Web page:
An index of 55 food commodities rose 2.2 percent to 236 points from 230.7 in January, the eighth straight gain, the UN’s Food and Agriculture Organization said on its website recently.
Rising food costs helped to fuel social unrest and riots in North Africa and the Middle East that toppled presidents in Tunisia and Egypt this year. Prices surged globally as a crop- destroying drought in Russia prompted the country to ban grain exports last year.
“Unexpected oil-price spikes could further exacerbate an already precarious situation in food markets,” David Hallam, the Rome-based FAO’s director of trade and markets, said in a statement. “This adds even more uncertainty concerning the price outlook.”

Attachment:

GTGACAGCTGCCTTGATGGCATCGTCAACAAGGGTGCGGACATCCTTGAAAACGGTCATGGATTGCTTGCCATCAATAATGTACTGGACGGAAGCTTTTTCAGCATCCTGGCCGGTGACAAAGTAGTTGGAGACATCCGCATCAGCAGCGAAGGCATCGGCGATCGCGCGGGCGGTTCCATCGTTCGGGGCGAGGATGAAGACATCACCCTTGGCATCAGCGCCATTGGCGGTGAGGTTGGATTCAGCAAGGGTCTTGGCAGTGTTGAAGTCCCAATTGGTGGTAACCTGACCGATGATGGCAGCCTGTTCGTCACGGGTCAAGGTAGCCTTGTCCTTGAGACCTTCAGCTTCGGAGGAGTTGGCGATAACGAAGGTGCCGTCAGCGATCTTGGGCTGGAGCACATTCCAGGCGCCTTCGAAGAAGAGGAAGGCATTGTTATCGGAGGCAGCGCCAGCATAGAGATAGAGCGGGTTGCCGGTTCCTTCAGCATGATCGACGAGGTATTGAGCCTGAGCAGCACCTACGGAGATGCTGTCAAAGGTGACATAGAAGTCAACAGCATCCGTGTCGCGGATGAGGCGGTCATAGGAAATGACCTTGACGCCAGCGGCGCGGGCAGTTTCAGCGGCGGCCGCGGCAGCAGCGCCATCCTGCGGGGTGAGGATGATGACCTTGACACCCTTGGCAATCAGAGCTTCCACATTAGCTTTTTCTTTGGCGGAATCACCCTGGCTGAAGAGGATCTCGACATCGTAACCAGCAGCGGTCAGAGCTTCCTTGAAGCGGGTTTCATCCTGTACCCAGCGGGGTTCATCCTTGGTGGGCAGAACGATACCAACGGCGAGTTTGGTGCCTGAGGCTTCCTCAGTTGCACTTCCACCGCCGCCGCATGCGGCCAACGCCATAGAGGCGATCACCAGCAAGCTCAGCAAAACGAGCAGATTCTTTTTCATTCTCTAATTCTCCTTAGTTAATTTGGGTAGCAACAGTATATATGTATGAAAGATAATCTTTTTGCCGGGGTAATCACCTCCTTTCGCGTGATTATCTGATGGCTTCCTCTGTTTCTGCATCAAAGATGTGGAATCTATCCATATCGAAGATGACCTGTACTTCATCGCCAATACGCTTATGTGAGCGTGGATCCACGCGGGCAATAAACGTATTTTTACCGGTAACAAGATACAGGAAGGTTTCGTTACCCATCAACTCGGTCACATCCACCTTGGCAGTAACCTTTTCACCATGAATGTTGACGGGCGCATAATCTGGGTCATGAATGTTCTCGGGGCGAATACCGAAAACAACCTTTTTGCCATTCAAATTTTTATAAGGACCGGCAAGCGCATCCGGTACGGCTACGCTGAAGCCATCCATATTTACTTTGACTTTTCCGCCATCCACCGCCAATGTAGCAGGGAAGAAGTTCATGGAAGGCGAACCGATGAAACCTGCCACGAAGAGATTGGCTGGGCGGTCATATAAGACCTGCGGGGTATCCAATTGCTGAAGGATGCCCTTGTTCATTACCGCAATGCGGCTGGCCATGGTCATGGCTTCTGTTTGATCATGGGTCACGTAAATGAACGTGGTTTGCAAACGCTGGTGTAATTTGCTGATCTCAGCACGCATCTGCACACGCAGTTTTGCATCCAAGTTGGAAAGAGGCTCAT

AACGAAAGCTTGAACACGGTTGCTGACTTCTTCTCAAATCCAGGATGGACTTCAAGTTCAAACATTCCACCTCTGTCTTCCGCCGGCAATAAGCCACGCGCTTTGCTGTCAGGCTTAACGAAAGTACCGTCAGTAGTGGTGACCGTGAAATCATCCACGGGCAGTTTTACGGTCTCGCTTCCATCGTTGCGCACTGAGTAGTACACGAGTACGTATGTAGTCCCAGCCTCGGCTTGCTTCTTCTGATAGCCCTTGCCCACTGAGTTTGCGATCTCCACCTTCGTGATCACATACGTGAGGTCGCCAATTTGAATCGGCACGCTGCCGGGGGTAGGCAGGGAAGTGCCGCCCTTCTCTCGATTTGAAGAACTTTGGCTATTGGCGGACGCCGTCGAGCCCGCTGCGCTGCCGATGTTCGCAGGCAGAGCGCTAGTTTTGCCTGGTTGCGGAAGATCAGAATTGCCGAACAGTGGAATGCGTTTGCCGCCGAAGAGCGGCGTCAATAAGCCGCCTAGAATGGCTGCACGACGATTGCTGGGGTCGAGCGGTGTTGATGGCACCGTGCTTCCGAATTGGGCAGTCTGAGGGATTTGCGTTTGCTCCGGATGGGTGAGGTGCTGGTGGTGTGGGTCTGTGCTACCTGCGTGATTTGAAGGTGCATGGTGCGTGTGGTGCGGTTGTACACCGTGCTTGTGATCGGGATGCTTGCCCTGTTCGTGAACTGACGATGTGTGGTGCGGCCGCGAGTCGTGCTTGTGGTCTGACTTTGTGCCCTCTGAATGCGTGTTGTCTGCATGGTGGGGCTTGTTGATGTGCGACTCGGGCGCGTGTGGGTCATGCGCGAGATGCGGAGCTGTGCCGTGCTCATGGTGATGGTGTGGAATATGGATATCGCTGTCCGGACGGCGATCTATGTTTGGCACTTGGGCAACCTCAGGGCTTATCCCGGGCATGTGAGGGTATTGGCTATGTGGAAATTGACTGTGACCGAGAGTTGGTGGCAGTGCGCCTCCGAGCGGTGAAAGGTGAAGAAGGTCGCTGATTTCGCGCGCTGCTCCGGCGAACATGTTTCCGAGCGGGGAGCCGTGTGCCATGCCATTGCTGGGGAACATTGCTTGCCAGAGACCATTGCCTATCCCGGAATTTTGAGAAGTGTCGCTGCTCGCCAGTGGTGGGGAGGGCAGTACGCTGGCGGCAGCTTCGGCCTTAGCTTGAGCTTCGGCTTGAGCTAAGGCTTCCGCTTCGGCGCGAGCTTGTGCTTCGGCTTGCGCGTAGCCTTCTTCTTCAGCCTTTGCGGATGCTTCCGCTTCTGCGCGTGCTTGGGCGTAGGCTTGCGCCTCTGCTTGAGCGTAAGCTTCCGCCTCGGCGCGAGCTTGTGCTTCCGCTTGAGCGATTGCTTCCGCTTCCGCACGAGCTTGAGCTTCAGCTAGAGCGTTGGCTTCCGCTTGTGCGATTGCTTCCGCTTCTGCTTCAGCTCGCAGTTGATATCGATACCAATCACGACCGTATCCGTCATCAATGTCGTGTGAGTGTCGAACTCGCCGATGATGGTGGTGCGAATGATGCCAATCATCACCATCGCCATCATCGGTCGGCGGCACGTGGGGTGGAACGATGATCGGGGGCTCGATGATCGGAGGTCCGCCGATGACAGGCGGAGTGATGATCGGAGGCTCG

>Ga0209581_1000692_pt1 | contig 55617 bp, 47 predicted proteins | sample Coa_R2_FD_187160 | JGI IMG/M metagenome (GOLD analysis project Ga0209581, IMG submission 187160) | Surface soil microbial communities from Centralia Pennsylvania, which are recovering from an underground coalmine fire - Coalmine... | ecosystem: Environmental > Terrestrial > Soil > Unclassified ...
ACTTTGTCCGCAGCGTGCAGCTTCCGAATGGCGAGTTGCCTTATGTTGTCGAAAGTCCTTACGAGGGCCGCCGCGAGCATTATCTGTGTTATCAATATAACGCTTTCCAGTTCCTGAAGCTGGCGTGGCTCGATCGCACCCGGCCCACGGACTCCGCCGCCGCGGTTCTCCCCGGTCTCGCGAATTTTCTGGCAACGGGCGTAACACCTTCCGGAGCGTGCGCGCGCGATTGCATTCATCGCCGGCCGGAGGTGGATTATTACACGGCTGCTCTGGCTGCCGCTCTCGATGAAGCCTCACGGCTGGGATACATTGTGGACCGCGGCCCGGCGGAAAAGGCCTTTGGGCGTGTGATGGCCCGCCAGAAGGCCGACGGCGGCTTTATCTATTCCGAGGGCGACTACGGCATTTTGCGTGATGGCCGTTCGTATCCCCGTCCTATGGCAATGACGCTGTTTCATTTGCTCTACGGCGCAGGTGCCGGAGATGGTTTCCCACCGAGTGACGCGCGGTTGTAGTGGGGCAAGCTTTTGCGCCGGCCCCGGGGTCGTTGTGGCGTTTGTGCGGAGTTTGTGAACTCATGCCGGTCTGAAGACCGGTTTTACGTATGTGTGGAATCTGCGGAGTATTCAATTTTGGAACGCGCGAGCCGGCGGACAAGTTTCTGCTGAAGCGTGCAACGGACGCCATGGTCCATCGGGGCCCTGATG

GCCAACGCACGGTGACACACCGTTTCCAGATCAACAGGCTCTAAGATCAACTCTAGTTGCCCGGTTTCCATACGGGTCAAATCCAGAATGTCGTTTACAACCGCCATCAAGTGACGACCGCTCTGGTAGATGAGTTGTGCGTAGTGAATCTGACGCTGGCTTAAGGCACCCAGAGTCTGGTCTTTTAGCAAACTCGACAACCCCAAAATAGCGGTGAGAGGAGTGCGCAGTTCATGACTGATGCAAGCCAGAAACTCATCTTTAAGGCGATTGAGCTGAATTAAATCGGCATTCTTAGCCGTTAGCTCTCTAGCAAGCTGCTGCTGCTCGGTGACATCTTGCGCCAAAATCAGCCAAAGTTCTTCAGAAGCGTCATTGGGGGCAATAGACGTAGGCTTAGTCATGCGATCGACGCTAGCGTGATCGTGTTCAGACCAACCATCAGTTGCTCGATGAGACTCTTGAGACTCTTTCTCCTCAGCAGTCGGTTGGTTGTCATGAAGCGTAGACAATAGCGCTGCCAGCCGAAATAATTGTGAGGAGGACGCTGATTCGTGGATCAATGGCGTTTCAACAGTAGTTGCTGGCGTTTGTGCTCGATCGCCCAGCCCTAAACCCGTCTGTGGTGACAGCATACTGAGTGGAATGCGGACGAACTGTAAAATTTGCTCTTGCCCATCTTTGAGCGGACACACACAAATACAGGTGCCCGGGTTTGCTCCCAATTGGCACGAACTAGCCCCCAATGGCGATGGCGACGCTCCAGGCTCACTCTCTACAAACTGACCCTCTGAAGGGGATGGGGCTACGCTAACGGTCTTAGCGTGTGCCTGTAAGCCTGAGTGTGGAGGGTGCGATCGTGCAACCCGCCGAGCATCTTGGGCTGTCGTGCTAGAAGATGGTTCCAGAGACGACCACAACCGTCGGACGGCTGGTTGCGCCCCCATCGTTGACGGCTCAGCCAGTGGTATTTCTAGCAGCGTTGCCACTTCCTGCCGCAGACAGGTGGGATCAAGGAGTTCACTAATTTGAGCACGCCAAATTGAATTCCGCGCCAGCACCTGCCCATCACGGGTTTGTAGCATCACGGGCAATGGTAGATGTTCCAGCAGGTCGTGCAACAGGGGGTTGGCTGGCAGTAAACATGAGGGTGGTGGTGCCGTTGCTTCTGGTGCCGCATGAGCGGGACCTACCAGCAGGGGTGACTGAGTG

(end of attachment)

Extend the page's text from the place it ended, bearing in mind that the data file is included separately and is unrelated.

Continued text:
Global food prices probably will rise in the first half of this century because of an expanding population and higher incomes, slower crop-yield growth and the effect of climate change, Ross Garnaut, the Australian government’s climate-change adviser, said yesterday.
Food production will have to rise by 70 percent between 2010 and 2050 as the world population expands to 9 billion and rising incomes boost meat and dairy consumption, the FAO forecasts. Producing 1 kilogram (2.2 pounds) of pig meat can take 3.5 kilograms of feed, U.S. Department of Agriculture data shows.
(Parts of this article were written with content submitted by Bloomberg)